A mysterious epidemic of chronic kidney disease among agricultural workers and manual laborers may be caused by a combination of increasingly hot temperatures, toxins, according to a New England Journal of Medicine paper by researchers at the Colorado School of Public Health and University of Colorado School of Medicine.
In recent years, chronic kidney disease has emerged as a major illness among workers in hot climates. It was first identified in the 1990s by clinicians treating sugar cane workers in Central America. In 2012, it claimed roughly 20,000 lives and has now been identified in California, Florida and in Colorado’s San Luis Valley.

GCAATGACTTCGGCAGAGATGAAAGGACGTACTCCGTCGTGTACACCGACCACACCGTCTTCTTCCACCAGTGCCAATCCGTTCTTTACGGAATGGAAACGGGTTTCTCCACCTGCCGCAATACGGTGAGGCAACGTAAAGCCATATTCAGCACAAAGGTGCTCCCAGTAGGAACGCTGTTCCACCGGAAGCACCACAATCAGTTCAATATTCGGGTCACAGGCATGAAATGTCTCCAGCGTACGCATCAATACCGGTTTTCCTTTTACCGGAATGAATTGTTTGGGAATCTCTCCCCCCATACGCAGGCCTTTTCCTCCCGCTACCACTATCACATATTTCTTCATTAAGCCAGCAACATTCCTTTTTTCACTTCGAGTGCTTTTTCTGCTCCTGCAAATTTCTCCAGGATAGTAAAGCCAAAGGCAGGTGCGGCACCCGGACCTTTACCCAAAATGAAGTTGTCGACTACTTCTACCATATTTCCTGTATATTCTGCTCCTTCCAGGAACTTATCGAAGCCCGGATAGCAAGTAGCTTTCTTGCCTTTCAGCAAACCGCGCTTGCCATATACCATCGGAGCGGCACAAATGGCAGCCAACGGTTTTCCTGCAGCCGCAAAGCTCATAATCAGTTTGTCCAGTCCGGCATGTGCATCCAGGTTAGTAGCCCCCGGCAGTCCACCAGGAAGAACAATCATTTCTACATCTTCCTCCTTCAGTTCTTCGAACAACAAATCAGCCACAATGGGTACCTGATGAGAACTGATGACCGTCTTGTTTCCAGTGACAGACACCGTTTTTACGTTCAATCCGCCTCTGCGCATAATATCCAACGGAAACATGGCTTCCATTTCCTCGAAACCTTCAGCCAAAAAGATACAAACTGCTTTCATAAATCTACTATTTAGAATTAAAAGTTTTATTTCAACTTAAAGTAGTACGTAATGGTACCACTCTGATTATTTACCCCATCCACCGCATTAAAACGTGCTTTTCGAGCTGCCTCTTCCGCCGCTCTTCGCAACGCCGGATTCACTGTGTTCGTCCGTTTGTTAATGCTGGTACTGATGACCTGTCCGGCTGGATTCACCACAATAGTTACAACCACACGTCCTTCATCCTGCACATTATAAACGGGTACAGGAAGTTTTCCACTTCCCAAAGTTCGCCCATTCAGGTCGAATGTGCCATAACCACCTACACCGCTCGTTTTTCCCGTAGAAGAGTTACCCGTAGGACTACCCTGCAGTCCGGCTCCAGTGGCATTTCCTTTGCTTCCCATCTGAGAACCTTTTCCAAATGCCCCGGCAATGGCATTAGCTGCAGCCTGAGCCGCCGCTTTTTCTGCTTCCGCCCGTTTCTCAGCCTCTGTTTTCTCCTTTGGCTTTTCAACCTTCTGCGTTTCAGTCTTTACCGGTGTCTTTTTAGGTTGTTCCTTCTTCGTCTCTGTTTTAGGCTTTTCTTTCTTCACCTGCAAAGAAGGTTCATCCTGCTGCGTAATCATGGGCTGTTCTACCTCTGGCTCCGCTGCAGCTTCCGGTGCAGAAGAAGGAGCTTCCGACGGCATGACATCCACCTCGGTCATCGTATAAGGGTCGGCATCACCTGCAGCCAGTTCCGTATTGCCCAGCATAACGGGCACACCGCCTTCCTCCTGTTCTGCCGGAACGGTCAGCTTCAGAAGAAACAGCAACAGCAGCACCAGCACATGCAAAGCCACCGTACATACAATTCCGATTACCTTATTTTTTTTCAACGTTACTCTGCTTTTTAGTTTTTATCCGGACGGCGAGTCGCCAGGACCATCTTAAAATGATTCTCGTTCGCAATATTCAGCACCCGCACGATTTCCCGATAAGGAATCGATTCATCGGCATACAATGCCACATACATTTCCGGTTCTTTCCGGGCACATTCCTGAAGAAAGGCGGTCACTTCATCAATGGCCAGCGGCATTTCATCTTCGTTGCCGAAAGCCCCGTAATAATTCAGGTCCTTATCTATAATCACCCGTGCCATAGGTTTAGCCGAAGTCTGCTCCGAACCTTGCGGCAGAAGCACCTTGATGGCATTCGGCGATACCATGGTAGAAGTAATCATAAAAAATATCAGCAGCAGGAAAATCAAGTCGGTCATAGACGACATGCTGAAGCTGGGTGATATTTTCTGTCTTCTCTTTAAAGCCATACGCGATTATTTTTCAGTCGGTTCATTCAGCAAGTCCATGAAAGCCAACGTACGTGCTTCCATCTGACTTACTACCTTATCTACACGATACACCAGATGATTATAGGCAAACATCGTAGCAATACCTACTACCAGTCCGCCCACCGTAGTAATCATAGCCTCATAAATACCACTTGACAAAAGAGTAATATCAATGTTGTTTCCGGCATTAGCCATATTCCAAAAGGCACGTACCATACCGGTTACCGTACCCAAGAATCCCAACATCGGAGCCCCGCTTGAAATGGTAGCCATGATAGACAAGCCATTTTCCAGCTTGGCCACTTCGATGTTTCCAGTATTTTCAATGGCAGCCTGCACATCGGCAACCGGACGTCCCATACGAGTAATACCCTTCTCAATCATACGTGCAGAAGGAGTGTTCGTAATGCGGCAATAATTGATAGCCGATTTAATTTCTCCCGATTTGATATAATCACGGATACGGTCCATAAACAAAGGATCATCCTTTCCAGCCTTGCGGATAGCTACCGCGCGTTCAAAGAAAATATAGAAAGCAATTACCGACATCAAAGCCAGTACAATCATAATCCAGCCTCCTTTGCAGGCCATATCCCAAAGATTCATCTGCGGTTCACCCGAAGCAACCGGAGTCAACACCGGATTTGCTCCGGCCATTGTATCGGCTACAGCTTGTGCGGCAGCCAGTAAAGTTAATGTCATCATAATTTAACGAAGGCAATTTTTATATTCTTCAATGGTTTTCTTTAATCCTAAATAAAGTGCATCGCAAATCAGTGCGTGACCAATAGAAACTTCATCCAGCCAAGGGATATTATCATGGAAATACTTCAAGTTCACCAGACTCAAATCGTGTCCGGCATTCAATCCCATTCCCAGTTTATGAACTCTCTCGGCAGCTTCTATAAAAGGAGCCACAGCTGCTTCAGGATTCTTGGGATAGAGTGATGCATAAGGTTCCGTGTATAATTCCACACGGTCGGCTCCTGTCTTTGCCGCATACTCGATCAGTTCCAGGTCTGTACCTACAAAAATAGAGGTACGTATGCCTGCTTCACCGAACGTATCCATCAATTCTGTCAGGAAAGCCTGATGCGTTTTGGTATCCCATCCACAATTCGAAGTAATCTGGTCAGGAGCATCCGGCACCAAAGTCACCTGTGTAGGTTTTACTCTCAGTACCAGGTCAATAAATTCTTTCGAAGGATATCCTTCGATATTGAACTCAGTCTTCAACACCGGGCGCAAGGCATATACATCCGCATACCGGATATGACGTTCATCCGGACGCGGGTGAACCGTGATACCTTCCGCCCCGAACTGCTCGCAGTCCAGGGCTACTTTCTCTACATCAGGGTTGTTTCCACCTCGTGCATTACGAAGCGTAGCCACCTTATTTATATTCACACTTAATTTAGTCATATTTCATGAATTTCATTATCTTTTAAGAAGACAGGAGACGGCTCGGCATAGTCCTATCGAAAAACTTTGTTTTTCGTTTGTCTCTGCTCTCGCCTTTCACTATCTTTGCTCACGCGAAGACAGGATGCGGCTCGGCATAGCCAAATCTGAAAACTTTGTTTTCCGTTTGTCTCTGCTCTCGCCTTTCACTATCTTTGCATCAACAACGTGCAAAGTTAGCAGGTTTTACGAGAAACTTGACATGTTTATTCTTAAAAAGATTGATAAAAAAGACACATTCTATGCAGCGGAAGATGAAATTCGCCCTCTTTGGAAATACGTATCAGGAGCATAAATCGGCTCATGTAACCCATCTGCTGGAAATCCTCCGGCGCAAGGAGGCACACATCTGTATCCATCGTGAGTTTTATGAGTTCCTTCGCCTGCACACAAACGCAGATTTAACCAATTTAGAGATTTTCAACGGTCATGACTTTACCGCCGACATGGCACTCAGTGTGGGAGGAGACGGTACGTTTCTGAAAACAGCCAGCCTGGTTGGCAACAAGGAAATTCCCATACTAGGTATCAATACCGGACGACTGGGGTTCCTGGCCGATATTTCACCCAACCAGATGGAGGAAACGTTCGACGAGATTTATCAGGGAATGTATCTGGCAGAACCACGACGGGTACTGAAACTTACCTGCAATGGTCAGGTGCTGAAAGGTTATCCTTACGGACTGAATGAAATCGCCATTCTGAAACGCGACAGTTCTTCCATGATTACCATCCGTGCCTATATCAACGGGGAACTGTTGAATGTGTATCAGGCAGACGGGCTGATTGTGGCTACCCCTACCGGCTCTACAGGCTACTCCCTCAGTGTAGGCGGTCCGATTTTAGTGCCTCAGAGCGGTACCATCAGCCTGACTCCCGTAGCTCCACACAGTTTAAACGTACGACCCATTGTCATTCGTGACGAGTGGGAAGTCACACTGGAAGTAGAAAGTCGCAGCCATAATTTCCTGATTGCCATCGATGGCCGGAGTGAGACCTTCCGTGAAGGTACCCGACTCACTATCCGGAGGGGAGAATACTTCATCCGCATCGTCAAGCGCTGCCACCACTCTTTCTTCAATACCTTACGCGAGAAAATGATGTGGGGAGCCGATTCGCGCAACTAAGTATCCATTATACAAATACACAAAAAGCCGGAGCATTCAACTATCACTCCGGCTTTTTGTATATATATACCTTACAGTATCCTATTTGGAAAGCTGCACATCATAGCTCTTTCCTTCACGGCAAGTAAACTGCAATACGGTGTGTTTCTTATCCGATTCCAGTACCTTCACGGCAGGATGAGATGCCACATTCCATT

Co-authors Drs. Lee Newman and Richard Johnson believe the epidemic is caused by a combination of heat and some kind of toxin, and its recent spread into the northern hemisphere supports their suspicion that climate change may play a role.
In addition to heat exposure, they’ve explored the contribution of toxins in pesticides that have effects on kidney function.
The authors recognize the need to take preventative action immediately. That means ensuring workers get adequate breaks, drink enough fluids and spend time in the shade. It also means maintaining a clean water supply, free of chemicals toxic to the kidneys.
“When clinicians detect clusters of patients with chronic kidney disease who work for the same employer or in similar jobs,” the authors said, “they should contact occupational health and safety and public health professionals to promote investigations of workplace conditions.”Friday Letter Submission, Publish on July 19